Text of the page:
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Catherine Lamm

Director & Audition Coach

Audition Coach
Nail That Audition

The Play's the Thing!

Dateline: 19th October, 2004

Catherine Lamm is not only a BTG New York-based reviewer, she is also a respected director. Here - drawn from her experience of working with new writing - are some valuable words of advice to playwrights.

Throughout the year, many of the established theatre companies have new play competitions or festivals. Some solicit one-act, some full-length plays, some strictly musicals. Some have a more specific themes or target-audiences to their festivals. There are also companies that accept unsolicited scripts throughout the year. For the most part, these are open to new as well as established playwrights.


Everyone has a story. Not everyone can write a play. There are guidelines that address basic structure that even the most seasoned playwrights adhere to; or should. Keeping these elements in mind in the beginning can save the writer from major rewrites.


The first question to be answered is "What one thing do you want to say about the human condition?" This may seem a very obvious requirement. It should be, none the less, kept in mind and referred back to as the play unfolds on the page. If you find that you are addressing two different aspects, say love and greed, you will want to be very careful that the two relate to each other in a fairly obvious way. Otherwise you are writing two plays and only the very brave and veteran, if not foolish, should attempt to cover this terrain.


This tale should be told through the action of one character, the leading character. On what one character flaw is the author focusing? how does this initiate the action of the play? and how is this changed during the course of the play? It cannot be over-stressed that keeping the action of the play moving forward through this character will help keep you on track.

Every scene that does not include the main character should be examined to make sure that it reflects back to this character, his/her character flaw or action. And every character that is included should be a tool for the author to use to move the action forward and keep it focused on this character.


Characters and actions should be realistic within the context of the world that has been established in the play. Having a Medea in Our Town probably will not work or be believed by the audience!


Every character and every scene that does not move the plot forward should be eliminated. Most authors have a beloved character or scene that they hate to part with. This can bring about a deadly reckoning. You will either have to make this character or scene work for you and the play or remove it.


The other problem is "repetition and redundancy." Most first drafts are weighted down with material that would not be missed. "I didn't need this. What good does it do?"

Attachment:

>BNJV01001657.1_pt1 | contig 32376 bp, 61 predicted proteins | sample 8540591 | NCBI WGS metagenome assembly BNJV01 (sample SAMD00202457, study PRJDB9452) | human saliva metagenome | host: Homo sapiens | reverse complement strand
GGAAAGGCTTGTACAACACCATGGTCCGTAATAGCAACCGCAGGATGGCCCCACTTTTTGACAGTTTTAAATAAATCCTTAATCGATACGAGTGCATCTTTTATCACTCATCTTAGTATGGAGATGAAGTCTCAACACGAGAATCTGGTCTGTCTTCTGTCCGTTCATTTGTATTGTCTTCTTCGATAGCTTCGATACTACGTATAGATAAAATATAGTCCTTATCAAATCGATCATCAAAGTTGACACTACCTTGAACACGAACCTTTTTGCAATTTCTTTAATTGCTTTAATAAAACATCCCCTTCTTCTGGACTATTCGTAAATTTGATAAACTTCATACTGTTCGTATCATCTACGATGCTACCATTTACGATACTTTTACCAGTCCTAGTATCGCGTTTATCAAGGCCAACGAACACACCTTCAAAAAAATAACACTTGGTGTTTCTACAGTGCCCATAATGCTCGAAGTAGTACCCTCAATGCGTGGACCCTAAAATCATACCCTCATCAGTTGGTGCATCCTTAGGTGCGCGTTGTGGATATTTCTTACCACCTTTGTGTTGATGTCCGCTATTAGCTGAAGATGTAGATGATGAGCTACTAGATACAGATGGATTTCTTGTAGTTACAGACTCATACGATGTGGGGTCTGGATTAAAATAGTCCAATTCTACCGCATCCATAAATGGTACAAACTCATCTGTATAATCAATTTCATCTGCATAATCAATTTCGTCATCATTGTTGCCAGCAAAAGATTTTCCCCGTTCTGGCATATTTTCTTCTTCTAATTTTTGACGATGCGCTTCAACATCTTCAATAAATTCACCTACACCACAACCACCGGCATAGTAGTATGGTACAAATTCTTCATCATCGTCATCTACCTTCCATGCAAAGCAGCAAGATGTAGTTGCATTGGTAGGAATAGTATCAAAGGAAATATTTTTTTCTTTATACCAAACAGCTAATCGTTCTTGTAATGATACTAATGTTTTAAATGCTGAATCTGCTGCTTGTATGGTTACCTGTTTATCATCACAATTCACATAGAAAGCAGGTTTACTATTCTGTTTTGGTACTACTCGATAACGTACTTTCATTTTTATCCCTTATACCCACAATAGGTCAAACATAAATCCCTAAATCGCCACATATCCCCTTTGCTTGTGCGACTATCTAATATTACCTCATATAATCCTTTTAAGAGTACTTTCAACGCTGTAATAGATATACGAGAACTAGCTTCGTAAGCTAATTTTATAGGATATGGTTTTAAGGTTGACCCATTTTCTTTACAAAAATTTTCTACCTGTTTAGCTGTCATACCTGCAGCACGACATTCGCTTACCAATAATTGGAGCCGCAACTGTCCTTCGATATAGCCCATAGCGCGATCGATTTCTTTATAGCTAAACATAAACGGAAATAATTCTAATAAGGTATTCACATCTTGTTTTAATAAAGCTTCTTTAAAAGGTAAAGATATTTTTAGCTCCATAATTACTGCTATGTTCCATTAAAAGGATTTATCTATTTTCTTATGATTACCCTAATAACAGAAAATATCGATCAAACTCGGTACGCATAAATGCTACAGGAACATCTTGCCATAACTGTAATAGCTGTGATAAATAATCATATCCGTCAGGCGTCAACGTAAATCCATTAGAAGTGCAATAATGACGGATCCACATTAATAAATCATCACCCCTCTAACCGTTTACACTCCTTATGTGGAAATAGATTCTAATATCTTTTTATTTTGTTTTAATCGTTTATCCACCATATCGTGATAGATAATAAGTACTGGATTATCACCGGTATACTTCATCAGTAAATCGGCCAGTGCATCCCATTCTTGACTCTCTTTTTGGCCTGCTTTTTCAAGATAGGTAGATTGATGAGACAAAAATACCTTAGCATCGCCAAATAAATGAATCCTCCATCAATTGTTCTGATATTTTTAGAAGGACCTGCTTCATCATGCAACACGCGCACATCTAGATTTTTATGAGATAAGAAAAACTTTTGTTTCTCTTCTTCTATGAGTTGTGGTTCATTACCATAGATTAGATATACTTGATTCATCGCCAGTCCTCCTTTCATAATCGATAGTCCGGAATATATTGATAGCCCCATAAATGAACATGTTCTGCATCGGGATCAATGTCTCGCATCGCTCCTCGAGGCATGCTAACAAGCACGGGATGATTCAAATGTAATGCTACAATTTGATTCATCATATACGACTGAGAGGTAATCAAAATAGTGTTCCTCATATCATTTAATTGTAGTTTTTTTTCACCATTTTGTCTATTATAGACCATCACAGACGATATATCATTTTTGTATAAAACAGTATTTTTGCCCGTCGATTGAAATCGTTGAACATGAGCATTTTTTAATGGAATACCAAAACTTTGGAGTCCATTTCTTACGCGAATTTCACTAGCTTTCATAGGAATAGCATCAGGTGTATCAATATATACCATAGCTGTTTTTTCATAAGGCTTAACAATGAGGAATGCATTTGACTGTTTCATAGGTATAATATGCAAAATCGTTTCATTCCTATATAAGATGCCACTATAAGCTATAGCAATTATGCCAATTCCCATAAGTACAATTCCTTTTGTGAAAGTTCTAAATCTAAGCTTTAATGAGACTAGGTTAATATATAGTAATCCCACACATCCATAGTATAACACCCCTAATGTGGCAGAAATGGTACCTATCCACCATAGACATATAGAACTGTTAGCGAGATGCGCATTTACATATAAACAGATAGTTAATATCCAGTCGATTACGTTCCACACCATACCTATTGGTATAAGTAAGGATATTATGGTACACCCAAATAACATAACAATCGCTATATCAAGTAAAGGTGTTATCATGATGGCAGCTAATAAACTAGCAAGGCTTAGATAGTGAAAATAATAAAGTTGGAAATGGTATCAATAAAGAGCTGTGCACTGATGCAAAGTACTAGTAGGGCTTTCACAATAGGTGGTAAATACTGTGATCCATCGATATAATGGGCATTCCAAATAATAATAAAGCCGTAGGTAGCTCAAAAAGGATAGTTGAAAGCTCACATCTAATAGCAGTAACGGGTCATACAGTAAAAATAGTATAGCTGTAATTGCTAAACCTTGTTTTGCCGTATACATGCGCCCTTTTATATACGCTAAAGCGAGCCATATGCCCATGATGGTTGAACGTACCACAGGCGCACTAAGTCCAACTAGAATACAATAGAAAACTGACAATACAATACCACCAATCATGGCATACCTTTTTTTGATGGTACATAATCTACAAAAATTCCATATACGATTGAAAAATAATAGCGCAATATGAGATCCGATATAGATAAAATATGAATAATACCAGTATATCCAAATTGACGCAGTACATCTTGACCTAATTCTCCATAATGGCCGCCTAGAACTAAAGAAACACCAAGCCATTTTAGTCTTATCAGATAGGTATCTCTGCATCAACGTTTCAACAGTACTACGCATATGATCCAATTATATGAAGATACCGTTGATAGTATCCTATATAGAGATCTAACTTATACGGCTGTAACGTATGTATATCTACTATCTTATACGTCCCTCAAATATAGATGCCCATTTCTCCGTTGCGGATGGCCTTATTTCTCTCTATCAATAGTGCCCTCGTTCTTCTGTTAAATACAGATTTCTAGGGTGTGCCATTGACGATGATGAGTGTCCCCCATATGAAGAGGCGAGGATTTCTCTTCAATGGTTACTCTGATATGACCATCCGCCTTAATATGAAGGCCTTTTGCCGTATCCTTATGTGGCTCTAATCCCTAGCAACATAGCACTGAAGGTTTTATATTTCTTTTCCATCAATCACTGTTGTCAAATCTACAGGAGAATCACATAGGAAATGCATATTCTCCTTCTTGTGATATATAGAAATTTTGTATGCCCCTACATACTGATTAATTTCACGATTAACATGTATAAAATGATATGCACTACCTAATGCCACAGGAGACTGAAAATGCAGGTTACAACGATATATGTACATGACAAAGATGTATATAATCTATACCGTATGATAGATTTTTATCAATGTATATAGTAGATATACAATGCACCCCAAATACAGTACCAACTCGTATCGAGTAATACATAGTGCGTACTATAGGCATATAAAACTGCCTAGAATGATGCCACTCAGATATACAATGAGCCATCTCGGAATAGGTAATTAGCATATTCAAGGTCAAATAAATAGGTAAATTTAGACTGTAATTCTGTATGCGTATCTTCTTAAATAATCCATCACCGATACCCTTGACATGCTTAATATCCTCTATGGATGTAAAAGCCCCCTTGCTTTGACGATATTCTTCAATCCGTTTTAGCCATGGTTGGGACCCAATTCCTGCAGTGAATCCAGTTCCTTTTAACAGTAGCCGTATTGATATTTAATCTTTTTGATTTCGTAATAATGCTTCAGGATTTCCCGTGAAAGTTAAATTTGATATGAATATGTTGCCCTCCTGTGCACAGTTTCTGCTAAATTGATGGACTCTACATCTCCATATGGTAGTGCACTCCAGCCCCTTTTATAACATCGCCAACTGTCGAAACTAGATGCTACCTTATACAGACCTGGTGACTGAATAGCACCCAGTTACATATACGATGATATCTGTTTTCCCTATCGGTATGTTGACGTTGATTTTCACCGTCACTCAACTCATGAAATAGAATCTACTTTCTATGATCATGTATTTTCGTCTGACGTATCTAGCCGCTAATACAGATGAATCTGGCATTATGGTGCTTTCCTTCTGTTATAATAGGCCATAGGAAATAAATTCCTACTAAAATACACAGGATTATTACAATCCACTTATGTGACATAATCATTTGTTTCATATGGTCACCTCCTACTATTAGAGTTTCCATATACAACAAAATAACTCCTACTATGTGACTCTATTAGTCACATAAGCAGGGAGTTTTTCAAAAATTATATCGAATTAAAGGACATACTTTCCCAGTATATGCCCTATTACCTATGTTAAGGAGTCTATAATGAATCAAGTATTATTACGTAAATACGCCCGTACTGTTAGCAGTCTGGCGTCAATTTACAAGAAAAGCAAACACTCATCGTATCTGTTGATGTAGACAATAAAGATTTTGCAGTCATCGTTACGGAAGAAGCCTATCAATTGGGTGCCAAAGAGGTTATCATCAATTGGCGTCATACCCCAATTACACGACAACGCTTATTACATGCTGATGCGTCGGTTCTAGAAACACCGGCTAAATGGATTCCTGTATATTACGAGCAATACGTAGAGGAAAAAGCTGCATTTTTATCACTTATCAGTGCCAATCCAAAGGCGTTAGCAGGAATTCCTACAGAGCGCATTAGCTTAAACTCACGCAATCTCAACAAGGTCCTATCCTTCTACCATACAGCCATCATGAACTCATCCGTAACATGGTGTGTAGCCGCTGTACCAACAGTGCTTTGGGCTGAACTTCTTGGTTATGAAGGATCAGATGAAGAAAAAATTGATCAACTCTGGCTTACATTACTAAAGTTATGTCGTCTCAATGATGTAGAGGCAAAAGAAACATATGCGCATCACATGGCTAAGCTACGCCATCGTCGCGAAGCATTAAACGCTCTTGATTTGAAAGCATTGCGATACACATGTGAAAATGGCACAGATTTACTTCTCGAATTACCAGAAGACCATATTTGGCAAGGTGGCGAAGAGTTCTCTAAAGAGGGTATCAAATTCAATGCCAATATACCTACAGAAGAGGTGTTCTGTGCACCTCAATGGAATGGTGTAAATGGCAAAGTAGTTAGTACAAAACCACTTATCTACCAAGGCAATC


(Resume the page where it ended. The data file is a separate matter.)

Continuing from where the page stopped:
There are also those pesky statements of the obvious. If the doorbell rings, the character does not need to say, "I'll get the door."

Harder to detect is having two characters that serve the same dramatic function. It is sometimes difficult to consolidate two characters into one or to completely eliminate a character. Thinking about how each character serves the plot before you start writing can help you avoid the reworking during rewrites.


Yes, that character or scene may have all the funny lines but they should be the tools of the author not the other way around.

The climax should be the point at which the lead character faces his flaw and deals with it or succumbs to it. Where does the climax occur? If the climax is at the beginning of the second act, what is happening afterwards?

Do not be a slave to form. Do you really want to write a musical or a comedy about the execution of a group of high school students?


The one place where new playwrights falter is in the inevitable rewrites. This is when it can be very useful to gather a friendly group of actors to read the play through. The author not only can take advantage of hearing the play in the hands or out of the mouths of actors but can also, if open to the process, get excellent feedback. Actors know what works for their character and the play.


Go back and ask the basic structure questions. Who is the central character? What one character flaw do you want to illuminate and examine? Does every character and every scene help move the plot along? And most important, what can be eliminated?

It is not a bad thing to think about the play on its feet. Think about all of the production values in relation to the cost that it will add to the production. It will be difficult to find a producer to be interested in a musical with fifty soldiers in uniform and with three complete and realistic set changes. Also think of the audience. A play that is 150 pages long will probably have a running time longer than most audiences want to sit.


There is a wealth of good plays to read. Figuring out why they are good can help an author face his own weaknesses. And there are plenty of books on playwriting. Reading can be as important as writing.


There are a lot of reasons why plays fail. Sometimes all of the elements of a play look like they should make for a winning combination. The story is riveting. The director arrived with a string of glowing successes. It was written by an accomplished and established playwright or musician.. The cast could be made up of talented and seasoned actors, singers and dancers. It might have the luxury of development and rehearsal time and money. All these jewels can still fail to make an artistic success.

A good solid structure in a well-written play with interesting character and plot will not guarantee success. But any weakness can spell failure.